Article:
Singh recalled that Prime Minister Narendra Modi had suggested in 2015 the abolition of interview and making job selection totally on the basis of written test, because "whenever an interview call was received by a candidate, his entire family would get disturbed with apprehension and anxiety".
On a quick follow-up to the Prime Minister's advice, the minister said, the DoPT undertook an expeditious exercise and within three months completed the entire process to announce abolition of interview for recruitment in Central government with effect from January 1, 2016.
However, Singh said that while some states like Maharashtra and Gujarat were quick to implement this rule, there were other states which were quite reluctant to abolish the conduct of interview for Central government jobs.
"After quite a bit of persuasion and repeated reminders to certain state governments, today the practice of conducting interview stands discontinued in all the eight Union Territories of India, including Jammu and Kashmir and Ladakh, and 23 out of the 28 states of the country," the minister said.
Officers in the DoPT mentioned that the new exercise will end the complaints, grievances and allegations about marks in interviews being manipulated to help certain favoured candidates.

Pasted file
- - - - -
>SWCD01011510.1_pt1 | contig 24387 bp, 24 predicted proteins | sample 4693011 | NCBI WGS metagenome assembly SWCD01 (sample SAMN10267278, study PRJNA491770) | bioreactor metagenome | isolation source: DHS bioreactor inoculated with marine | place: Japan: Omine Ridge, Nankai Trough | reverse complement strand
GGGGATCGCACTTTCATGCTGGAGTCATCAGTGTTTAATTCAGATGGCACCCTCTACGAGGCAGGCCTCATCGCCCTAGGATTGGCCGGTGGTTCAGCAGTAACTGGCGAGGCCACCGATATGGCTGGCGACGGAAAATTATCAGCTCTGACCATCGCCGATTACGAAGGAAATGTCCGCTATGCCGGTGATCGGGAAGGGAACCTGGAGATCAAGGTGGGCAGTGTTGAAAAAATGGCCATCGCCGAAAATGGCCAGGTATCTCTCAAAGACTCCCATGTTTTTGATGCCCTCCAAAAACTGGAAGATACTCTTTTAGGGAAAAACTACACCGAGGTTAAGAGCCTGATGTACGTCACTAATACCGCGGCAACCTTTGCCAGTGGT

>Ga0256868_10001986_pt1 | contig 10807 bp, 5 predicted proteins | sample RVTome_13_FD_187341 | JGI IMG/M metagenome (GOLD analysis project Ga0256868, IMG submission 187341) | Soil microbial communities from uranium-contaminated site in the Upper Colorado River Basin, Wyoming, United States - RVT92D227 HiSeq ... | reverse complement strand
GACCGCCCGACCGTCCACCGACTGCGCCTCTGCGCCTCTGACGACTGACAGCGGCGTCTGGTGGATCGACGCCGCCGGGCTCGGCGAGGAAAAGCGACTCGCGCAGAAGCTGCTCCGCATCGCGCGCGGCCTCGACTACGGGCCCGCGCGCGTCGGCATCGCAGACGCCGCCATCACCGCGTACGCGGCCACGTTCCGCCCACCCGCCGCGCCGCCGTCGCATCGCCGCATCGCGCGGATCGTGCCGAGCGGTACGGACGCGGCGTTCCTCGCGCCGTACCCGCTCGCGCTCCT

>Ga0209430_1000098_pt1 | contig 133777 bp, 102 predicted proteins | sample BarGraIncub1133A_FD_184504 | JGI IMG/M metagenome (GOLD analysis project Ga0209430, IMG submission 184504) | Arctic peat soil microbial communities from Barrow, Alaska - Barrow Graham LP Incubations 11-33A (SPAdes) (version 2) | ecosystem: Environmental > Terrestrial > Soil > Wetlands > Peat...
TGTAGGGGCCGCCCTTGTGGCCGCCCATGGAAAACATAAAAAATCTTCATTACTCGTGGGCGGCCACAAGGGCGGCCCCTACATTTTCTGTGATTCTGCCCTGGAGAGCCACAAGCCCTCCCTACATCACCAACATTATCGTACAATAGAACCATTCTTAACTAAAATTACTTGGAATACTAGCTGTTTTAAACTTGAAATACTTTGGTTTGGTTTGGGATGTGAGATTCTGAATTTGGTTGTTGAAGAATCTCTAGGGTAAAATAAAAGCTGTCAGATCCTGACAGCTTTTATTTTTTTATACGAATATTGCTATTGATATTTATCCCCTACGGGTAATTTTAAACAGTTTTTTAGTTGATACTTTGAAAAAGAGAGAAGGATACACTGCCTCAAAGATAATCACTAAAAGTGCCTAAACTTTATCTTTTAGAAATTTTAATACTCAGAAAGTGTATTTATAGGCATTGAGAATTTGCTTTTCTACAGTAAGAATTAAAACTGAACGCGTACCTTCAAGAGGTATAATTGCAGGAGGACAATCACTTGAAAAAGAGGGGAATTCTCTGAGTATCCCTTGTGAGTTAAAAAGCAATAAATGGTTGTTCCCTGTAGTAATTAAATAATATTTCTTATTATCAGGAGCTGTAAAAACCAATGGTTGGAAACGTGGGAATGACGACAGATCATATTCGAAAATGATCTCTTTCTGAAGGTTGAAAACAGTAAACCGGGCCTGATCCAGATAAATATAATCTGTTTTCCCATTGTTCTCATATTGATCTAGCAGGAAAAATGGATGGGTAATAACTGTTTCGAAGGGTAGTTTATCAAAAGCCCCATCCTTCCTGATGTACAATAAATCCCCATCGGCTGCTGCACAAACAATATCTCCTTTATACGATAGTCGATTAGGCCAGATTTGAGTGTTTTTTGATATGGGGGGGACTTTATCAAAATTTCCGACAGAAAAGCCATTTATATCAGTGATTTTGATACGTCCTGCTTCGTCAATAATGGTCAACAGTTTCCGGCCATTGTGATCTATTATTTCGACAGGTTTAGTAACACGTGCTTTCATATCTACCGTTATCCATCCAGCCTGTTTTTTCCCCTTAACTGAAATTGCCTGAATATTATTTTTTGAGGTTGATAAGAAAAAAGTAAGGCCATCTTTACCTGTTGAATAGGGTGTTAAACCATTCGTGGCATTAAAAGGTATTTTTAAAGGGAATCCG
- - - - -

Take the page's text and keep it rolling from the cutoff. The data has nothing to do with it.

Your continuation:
Earlier, there had often been complaints of written test merit being compromised by lowering the interview marks of the candidate in order to help certain candidates for dubious considerations. There were also allegations of job for money or heavy amounts being paid to secure jobs by manipulating the interview marks.
The move to abolish the interview process and consider only the written test marks as merit for selection offers a level-playing field to all the candidates, a DoPT official told IANS requesting anonymity.
As per the calculation of the different state exchequers, the official said, the initiative reported heavy savings in addition to bringing in transparency and objectivity in the recruitment process.
He said a substantial expenditure was being incurred in conducting interviews of candidates whose numbers often ran in thousands and the interview process continued for several days together.
(Only the headline and picture of this report may have been reworked by the Business Standard staff; the rest of the content is auto-generated from a syndicated feed.)
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